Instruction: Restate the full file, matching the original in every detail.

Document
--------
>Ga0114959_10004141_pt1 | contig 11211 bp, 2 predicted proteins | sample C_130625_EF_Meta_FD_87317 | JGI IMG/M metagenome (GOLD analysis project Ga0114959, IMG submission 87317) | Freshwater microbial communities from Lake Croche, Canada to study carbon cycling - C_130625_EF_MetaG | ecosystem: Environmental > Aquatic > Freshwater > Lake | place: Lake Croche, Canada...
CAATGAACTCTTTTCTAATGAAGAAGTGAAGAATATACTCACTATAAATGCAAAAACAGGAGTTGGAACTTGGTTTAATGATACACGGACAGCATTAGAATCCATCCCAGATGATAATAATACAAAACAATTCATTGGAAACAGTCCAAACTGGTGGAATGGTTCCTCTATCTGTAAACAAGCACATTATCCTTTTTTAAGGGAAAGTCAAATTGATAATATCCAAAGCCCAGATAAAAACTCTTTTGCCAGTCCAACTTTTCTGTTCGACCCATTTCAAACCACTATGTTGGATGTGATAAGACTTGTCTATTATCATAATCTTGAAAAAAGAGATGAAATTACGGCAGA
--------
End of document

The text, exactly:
>Ga0114959_10004141_pt1 | contig 11211 bp, 2 predicted proteins | sample C_130625_EF_Meta_FD_87317 | JGI IMG/M metagenome (GOLD analysis project Ga0114959, IMG submission 87317) | Freshwater microbial communities from Lake Croche, Canada to study carbon cycling - C_130625_EF_MetaG | ecosystem: Environmental > Aquatic > Freshwater > Lake | place: Lake Croche, Canada...
CAATGAACTCTTTTCTAATGAAGAAGTGAAGAATATACTCACTATAAATGCAAAAACAGGAGTTGGAACTTGGTTTAATGATACACGGACAGCATTAGAATCCATCCCAGATGATAATAATACAAAACAATTCATTGGAAACAGTCCAAACTGGTGGAATGGTTCCTCTATCTGTAAACAAGCACATTATCCTTTTTTAAGGGAAAGTCAAATTGATAATATCCAAAGCCCAGATAAAAACTCTTTTGCCAGTCCAACTTTTCTGTTCGACCCATTTCAAACCACTATGTTGGATGTGATAAGACTTGTCTATTATCATAATCTTGAAAAAAGAGATGAAATTACGGCAGA